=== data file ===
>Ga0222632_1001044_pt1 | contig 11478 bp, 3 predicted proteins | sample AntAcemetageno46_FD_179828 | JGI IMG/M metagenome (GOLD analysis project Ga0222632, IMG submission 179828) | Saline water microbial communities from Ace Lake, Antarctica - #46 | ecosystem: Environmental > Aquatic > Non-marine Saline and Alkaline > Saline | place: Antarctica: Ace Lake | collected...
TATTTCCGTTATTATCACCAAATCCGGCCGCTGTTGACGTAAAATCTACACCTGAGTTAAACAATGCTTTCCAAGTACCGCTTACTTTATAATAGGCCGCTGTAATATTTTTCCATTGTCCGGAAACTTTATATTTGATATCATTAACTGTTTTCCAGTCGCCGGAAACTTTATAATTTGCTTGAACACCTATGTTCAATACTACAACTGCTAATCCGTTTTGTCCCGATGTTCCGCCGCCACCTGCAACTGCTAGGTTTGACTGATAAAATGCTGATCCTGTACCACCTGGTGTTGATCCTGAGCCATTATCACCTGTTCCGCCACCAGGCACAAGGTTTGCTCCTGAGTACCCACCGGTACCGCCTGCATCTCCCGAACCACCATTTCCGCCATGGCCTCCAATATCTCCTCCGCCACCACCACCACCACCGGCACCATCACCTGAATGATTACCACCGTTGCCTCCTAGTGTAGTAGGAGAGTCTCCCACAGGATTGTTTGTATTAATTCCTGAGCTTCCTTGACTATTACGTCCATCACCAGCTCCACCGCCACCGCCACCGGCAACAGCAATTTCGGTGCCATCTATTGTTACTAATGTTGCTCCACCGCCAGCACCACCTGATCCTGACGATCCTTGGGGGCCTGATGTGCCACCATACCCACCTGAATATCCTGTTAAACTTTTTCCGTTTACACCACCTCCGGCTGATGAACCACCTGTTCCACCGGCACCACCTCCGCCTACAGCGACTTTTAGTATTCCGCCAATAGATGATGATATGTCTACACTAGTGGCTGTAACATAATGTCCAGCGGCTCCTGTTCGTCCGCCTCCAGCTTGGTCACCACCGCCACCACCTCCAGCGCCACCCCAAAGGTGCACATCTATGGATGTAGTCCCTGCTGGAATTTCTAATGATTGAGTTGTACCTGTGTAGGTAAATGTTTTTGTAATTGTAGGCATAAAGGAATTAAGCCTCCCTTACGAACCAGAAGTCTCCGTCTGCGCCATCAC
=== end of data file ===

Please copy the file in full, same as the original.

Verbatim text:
>Ga0222632_1001044_pt1 | contig 11478 bp, 3 predicted proteins | sample AntAcemetageno46_FD_179828 | JGI IMG/M metagenome (GOLD analysis project Ga0222632, IMG submission 179828) | Saline water microbial communities from Ace Lake, Antarctica - #46 | ecosystem: Environmental > Aquatic > Non-marine Saline and Alkaline > Saline | place: Antarctica: Ace Lake | collected...
TATTTCCGTTATTATCACCAAATCCGGCCGCTGTTGACGTAAAATCTACACCTGAGTTAAACAATGCTTTCCAAGTACCGCTTACTTTATAATAGGCCGCTGTAATATTTTTCCATTGTCCGGAAACTTTATATTTGATATCATTAACTGTTTTCCAGTCGCCGGAAACTTTATAATTTGCTTGAACACCTATGTTCAATACTACAACTGCTAATCCGTTTTGTCCCGATGTTCCGCCGCCACCTGCAACTGCTAGGTTTGACTGATAAAATGCTGATCCTGTACCACCTGGTGTTGATCCTGAGCCATTATCACCTGTTCCGCCACCAGGCACAAGGTTTGCTCCTGAGTACCCACCGGTACCGCCTGCATCTCCCGAACCACCATTTCCGCCATGGCCTCCAATATCTCCTCCGCCACCACCACCACCACCGGCACCATCACCTGAATGATTACCACCGTTGCCTCCTAGTGTAGTAGGAGAGTCTCCCACAGGATTGTTTGTATTAATTCCTGAGCTTCCTTGACTATTACGTCCATCACCAGCTCCACCGCCACCGCCACCGGCAACAGCAATTTCGGTGCCATCTATTGTTACTAATGTTGCTCCACCGCCAGCACCACCTGATCCTGACGATCCTTGGGGGCCTGATGTGCCACCATACCCACCTGAATATCCTGTTAAACTTTTTCCGTTTACACCACCTCCGGCTGATGAACCACCTGTTCCACCGGCACCACCTCCGCCTACAGCGACTTTTAGTATTCCGCCAATAGATGATGATATGTCTACACTAGTGGCTGTAACATAATGTCCAGCGGCTCCTGTTCGTCCGCCTCCAGCTTGGTCACCACCGCCACCACCTCCAGCGCCACCCCAAAGGTGCACATCTATGGATGTAGTCCCTGCTGGAATTTCTAATGATTGAGTTGTACCTGTGTAGGTAAATGTTTTTGTAATTGTAGGCATAAAGGAATTAAGCCTCCCTTACGAACCAGAAGTCTCCGTCTGCGCCATCAC